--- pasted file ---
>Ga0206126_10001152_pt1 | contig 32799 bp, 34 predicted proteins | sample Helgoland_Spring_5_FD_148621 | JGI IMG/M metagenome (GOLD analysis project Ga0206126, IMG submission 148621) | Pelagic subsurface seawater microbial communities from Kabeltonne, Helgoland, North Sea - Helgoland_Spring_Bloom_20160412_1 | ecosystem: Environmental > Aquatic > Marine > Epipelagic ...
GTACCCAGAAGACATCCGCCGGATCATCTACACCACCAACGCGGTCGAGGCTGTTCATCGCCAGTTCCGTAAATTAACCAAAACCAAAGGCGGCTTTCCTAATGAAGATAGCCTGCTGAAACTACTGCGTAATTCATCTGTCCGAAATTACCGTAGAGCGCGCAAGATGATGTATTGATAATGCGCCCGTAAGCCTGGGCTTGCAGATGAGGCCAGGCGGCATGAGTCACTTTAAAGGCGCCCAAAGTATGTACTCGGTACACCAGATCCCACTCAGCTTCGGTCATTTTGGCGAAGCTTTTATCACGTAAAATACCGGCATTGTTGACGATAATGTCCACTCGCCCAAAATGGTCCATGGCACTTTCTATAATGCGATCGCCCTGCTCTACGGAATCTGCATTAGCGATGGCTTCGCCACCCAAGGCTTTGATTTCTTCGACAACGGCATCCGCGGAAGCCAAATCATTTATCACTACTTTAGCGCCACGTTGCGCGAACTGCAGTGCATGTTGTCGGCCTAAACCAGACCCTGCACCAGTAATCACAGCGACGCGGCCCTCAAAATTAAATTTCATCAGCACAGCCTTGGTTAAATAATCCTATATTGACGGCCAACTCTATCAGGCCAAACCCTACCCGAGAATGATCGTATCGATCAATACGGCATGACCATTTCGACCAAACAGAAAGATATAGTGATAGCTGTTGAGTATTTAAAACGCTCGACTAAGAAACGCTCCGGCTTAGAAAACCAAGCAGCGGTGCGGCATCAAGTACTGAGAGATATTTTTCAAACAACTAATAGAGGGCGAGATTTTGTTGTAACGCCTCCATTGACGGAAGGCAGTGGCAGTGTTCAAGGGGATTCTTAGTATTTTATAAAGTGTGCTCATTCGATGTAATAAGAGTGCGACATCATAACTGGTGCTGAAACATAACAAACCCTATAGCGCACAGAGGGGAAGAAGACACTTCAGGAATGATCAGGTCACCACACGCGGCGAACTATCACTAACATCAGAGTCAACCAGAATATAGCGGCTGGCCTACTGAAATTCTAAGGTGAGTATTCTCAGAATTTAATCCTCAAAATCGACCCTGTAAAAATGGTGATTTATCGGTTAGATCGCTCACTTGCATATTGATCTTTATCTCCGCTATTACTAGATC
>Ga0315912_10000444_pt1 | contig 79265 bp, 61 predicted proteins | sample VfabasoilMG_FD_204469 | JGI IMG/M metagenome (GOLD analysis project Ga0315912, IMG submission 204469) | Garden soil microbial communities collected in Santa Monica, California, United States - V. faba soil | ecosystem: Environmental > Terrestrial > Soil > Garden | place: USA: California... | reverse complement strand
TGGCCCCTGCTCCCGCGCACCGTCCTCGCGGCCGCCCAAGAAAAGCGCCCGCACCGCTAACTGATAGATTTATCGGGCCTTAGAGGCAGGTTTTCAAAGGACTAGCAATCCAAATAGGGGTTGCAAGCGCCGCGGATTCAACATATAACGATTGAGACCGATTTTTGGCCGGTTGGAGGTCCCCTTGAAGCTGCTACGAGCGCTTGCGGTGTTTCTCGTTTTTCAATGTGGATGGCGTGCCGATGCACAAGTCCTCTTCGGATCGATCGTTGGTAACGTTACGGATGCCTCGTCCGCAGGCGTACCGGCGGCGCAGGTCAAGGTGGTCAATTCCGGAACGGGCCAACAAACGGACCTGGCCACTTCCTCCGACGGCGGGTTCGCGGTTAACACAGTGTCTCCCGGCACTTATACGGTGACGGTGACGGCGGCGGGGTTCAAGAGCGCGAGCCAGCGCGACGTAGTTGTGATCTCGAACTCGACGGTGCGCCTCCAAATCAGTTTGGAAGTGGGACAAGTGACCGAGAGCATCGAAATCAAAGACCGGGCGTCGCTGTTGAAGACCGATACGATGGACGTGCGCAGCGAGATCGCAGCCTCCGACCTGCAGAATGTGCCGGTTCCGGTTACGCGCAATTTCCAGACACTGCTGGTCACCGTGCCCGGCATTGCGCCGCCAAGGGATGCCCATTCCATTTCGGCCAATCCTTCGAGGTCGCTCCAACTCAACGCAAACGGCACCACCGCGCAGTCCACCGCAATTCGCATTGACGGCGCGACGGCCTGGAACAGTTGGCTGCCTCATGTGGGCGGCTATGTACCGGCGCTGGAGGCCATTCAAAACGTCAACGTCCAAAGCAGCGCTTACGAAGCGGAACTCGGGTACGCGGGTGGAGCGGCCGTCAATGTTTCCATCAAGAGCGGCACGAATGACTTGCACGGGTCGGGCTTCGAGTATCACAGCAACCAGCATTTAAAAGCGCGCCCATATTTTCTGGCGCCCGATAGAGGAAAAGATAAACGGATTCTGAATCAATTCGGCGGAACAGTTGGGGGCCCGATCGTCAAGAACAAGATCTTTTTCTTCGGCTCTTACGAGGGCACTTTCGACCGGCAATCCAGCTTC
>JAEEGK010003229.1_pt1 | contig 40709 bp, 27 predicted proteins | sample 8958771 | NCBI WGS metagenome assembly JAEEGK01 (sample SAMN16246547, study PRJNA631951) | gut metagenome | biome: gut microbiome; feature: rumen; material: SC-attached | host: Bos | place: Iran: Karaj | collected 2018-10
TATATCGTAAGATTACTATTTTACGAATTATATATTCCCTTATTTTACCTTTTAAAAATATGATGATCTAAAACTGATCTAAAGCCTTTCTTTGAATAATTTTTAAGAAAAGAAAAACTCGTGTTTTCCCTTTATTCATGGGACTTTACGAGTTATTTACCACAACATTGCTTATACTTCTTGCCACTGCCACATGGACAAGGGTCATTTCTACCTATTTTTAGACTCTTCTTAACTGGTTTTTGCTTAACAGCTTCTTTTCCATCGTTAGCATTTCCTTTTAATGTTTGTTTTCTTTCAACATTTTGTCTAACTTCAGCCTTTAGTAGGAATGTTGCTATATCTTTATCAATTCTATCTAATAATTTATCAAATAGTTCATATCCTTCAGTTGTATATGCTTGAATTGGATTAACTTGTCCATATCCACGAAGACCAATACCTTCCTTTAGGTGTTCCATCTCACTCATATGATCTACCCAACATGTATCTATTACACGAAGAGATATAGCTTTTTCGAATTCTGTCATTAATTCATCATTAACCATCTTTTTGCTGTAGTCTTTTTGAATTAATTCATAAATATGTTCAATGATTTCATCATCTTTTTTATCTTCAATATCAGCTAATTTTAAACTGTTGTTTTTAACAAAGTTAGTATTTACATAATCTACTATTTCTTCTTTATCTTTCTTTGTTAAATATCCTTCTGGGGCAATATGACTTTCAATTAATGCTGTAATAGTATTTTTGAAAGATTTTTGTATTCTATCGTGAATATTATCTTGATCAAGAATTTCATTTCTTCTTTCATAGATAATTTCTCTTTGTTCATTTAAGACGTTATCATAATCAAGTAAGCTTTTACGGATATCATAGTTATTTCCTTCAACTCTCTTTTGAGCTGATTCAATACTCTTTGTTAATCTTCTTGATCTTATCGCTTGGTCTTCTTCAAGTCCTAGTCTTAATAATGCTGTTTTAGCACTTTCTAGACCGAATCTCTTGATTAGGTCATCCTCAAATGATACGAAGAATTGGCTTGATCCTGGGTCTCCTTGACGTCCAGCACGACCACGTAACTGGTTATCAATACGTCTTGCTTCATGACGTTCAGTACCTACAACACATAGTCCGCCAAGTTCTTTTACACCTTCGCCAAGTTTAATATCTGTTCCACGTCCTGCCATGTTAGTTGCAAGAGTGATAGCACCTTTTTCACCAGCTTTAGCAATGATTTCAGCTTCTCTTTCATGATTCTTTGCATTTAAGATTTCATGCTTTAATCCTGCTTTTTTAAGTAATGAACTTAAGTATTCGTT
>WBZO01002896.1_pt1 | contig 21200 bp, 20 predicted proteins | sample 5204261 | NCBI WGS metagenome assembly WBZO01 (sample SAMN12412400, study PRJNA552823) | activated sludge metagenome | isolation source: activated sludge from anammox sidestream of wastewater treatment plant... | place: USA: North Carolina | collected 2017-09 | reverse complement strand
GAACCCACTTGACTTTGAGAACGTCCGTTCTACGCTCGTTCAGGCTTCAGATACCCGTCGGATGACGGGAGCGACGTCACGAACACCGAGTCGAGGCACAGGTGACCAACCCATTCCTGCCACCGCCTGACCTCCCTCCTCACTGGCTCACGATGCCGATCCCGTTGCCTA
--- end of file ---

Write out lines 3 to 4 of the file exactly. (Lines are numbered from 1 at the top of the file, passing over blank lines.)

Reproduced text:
>Ga0315912_10000444_pt1 | contig 79265 bp, 61 predicted proteins | sample VfabasoilMG_FD_204469 | JGI IMG/M metagenome (GOLD analysis project Ga0315912, IMG submission 204469) | Garden soil microbial communities collected in Santa Monica, California, United States - V. faba soil | ecosystem: Environmental > Terrestrial > Soil > Garden | place: USA: California... | reverse complement strand
TGGCCCCTGCTCCCGCGCACCGTCCTCGCGGCCGCCCAAGAAAAGCGCCCGCACCGCTAACTGATAGATTTATCGGGCCTTAGAGGCAGGTTTTCAAAGGACTAGCAATCCAAATAGGGGTTGCAAGCGCCGCGGATTCAACATATAACGATTGAGACCGATTTTTGGCCGGTTGGAGGTCCCCTTGAAGCTGCTACGAGCGCTTGCGGTGTTTCTCGTTTTTCAATGTGGATGGCGTGCCGATGCACAAGTCCTCTTCGGATCGATCGTTGGTAACGTTACGGATGCCTCGTCCGCAGGCGTACCGGCGGCGCAGGTCAAGGTGGTCAATTCCGGAACGGGCCAACAAACGGACCTGGCCACTTCCTCCGACGGCGGGTTCGCGGTTAACACAGTGTCTCCCGGCACTTATACGGTGACGGTGACGGCGGCGGGGTTCAAGAGCGCGAGCCAGCGCGACGTAGTTGTGATCTCGAACTCGACGGTGCGCCTCCAAATCAGTTTGGAAGTGGGACAAGTGACCGAGAGCATCGAAATCAAAGACCGGGCGTCGCTGTTGAAGACCGATACGATGGACGTGCGCAGCGAGATCGCAGCCTCCGACCTGCAGAATGTGCCGGTTCCGGTTACGCGCAATTTCCAGACACTGCTGGTCACCGTGCCCGGCATTGCGCCGCCAAGGGATGCCCATTCCATTTCGGCCAATCCTTCGAGGTCGCTCCAACTCAACGCAAACGGCACCACCGCGCAGTCCACCGCAATTCGCATTGACGGCGCGACGGCCTGGAACAGTTGGCTGCCTCATGTGGGCGGCTATGTACCGGCGCTGGAGGCCATTCAAAACGTCAACGTCCAAAGCAGCGCTTACGAAGCGGAACTCGGGTACGCGGGTGGAGCGGCCGTCAATGTTTCCATCAAGAGCGGCACGAATGACTTGCACGGGTCGGGCTTCGAGTATCACAGCAACCAGCATTTAAAAGCGCGCCCATATTTTCTGGCGCCCGATAGAGGAAAAGATAAACGGATTCTGAATCAATTCGGCGGAACAGTTGGGGGCCCGATCGTCAAGAACAAGATCTTTTTCTTCGGCTCTTACGAGGGCACTTTCGACCGGCAATCCAGCTTC